My Spouse and I Each Own a Company… Is That a Pension Problem? by Ilene Ferenczy
It is increasingly common nowadays for two spouses to be entrepreneurs, each with their own company, and each with their own retirement plan. However, this situation should give everyone a little pause, because it may be an unexpected danger zone.
When someone owns more than one company, both companies together are considered to be one entity for retirement plan rules. (This is called the “controlled group” rule.) For example, if I own all of both Company A and Company B, I need to treat the two entities as one company when applying retirement plan rules. This means I either need to cover all employees of both companies or I need to demonstrate, through certain technical testing, that the plan covers a fair cross-section of non-highly compensated employees when both companies are considered to be one big entity.
In an attempt to get around the controlled group rule, some business owners placed the ownership of the company that employed the rank-and-file employees with their spouse or other close relatives. Then, the owner could say that he or she owned only one company and did not need to cover the employees of the other entity. To forestall this, the Internal Revenue Code provides for “attribution requirements,” under which certain family members are treated as owning the entities that are owned by their relatives. So, for example, a husband is considered to own everything his wife owns, and vice versa.
This produces a special challenge in today’s world, however, where two spouses very commonly own their own, independent companies. Surely, you may ask, the Code does not require you to treat those two companies as if they were one?
Before you start hyperventilating, there is an exception to this attribution of ownership for spouses, commonly called the “Noninvolvement Exception.” The two companies will not be a controlled group if four requirements are met:
- Each spouse owns nothing in the other’s company;
- Neither spouse is a director, employee, or management participant in the other’s company;
- The companies do not derive more than half of their income from royalties, rents, dividends, interest, and annuities; and
- There is no limitation or restriction on either spouse’s ability to sell his or her company that runs in favor of the other spouse or their minor children.
So, if one spouse is Dr. Jones and the other spouse is Attorney Jones, and neither has any involvement in the other’s company, there’s no controlled group. Each entity can have (or not have) a retirement plan, and need not consider the other spouse’s company and its employees.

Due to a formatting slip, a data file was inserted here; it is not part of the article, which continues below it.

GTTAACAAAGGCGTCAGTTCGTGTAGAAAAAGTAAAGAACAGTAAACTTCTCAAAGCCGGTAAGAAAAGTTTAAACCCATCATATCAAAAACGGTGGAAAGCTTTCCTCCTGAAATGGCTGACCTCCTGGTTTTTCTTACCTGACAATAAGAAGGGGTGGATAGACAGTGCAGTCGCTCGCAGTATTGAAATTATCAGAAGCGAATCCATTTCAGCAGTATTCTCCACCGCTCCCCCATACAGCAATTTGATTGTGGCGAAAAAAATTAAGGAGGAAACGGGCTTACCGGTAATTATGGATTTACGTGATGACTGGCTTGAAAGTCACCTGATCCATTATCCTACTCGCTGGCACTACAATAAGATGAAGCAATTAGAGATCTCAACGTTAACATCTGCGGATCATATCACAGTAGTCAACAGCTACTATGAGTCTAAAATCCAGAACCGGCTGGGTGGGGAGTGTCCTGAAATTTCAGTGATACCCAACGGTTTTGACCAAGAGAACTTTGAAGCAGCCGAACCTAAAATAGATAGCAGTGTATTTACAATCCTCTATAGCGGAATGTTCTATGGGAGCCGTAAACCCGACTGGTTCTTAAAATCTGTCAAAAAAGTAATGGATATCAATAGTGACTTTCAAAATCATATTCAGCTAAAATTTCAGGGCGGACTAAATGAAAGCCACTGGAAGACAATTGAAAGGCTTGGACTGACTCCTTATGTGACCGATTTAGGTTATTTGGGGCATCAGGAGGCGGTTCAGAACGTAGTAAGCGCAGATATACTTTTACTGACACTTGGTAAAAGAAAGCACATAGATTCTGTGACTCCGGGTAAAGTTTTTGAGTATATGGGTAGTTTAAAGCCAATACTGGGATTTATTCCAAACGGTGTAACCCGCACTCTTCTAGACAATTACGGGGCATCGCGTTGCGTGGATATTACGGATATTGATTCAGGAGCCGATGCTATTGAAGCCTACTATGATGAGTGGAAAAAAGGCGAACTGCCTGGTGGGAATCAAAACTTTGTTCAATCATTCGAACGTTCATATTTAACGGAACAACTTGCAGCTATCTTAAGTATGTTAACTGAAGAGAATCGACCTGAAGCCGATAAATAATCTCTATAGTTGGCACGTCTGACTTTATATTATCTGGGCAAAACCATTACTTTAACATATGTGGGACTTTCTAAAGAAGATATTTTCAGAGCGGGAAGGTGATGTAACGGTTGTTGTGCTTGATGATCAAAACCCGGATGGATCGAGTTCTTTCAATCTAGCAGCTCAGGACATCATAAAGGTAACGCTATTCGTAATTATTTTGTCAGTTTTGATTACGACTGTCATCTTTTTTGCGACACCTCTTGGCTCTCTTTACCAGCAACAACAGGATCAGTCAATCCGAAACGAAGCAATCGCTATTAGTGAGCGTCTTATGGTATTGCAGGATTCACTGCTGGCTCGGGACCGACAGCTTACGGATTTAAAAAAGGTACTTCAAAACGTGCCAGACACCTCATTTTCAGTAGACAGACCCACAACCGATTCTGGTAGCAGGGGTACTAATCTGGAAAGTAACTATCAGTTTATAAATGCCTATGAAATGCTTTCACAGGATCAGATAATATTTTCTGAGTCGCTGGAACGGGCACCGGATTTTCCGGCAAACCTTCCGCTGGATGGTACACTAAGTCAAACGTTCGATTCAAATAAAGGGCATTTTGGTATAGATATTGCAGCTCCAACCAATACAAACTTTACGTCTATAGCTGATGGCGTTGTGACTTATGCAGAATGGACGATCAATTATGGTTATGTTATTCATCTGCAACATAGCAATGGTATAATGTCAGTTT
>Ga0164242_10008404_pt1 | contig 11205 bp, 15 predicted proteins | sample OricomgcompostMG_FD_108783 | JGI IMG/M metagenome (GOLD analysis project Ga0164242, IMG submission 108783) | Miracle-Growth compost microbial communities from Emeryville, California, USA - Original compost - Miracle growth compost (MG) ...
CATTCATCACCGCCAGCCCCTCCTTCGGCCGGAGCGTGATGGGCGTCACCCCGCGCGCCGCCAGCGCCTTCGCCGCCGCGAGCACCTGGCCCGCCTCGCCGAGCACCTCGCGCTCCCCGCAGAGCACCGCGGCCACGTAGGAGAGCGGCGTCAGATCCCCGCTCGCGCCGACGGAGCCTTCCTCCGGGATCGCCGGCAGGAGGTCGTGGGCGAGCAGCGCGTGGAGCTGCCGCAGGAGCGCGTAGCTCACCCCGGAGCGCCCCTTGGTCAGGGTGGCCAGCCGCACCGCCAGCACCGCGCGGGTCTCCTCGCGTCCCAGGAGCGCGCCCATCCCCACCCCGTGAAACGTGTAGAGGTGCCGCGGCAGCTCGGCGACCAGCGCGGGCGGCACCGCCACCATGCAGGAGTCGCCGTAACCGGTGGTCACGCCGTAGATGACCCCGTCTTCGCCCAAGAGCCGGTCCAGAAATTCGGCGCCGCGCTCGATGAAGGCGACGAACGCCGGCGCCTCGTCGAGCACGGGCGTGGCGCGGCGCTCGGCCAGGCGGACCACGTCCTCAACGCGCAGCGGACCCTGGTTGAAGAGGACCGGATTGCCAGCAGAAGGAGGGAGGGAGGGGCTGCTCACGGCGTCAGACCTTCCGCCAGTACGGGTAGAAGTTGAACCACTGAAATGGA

Are you calmer? Good, because now I’m going to make your heartbeat speed up again. There are two situations in which the Noninvolvement Exception does not apply.
First, the exception does not apply if you are in a community property state, and your spouse has a community property ownership in your company. The Noninvolvement Exception deals with the attribution of ownership under the controlled group rules, not actual ownership. Community property interests are actual ownership. So, if you are in Louisiana, Arizona, California, Texas, Washington, Idaho, Nevada, New Mexico, or Wisconsin, you should probably check with your pension expert to see if you have a controlled group problem.
Second, and I warn you that this will seem unreal, is the minor child situation. Under the attribution rules, the ownership of a parent in his or her company is considered to be owned by his or her minor children. Again, this rule forestalls business owners from putting their company ownership interest in a child’s name to avoid the controlled group rules.
So, imagine that Dr. Jones owns a medical practice and Attorney Jones, her husband, owns a law firm. The Noninvolvement Exception applies, and things are going swimmingly. Then, Dr. Jones gives birth to a bouncing baby girl, Joni. Dr. Jones’ interest in the medical practice attributes to Joni. Attorney Jones’ interest in the law firm attributes to Joni. Joni now is considered to own a controlling interest in both the medical practice and the law firm and boom! We have a controlled group. And the Noninvolvement Exception, which relates only to spouses, no longer applies. (And, note: the attribution of ownership to the child occurs regardless of whether the parents are married, or even in a relationship.)
The IRS has not been aggressive in enforcing these rules, but when its representatives are asked at conferences and such whether the IRS has a policy of nonenforcement, the answer is “no.” So, if you assume that this is not a “real issue,” you are taking a risk that should be addressed.
The Takeaway: if you and your spouse are both business owners, you need to discuss these rules with your benefits expert to make sure that any controlled group issues are examined and resolved.
Ilene H. Ferenczy, J.D., CPC, APA, is the Managing Partner of Ferenczy Benefits Law Center, an employee benefits law firm in Atlanta, Georgia. She advises clients on all types of employee benefit plans, particularly focusing her practice on qualified retirement plans, benefits issues in mergers and acquisitions, and advising third-party administrators of employee benefit programs on technical and practice issues.
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